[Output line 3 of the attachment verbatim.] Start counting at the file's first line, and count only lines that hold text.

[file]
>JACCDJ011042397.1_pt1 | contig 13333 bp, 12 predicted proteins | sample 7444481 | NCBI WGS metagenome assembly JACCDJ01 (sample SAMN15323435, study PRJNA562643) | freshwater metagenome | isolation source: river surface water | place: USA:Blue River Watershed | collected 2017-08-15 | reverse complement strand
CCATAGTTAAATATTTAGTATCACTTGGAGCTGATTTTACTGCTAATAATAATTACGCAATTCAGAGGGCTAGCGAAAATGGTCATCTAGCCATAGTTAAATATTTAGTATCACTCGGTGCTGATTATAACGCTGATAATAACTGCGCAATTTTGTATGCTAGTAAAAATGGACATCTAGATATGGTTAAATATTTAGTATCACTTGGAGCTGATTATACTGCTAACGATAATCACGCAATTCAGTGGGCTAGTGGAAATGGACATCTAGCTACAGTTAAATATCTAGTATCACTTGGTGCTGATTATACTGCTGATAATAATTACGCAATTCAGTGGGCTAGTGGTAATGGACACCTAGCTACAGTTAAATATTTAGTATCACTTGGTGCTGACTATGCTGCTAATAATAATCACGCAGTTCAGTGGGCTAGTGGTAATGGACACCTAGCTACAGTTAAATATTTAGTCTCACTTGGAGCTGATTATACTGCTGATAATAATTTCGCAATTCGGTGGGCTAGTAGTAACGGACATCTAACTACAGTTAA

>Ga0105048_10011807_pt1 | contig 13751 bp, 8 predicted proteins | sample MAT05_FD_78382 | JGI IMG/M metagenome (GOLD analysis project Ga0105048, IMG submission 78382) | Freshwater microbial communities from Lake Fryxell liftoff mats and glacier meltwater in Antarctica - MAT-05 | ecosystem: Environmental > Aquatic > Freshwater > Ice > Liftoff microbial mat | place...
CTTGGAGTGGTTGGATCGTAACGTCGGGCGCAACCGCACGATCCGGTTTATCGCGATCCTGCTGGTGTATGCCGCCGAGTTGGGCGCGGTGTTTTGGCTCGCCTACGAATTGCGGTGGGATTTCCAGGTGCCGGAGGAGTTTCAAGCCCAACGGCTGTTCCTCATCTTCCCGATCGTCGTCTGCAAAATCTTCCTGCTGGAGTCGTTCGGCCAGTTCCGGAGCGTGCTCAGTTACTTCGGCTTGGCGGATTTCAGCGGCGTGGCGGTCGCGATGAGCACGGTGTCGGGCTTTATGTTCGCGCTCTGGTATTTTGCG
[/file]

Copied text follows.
>Ga0105048_10011807_pt1 | contig 13751 bp, 8 predicted proteins | sample MAT05_FD_78382 | JGI IMG/M metagenome (GOLD analysis project Ga0105048, IMG submission 78382) | Freshwater microbial communities from Lake Fryxell liftoff mats and glacier meltwater in Antarctica - MAT-05 | ecosystem: Environmental > Aquatic > Freshwater > Ice > Liftoff microbial mat | place...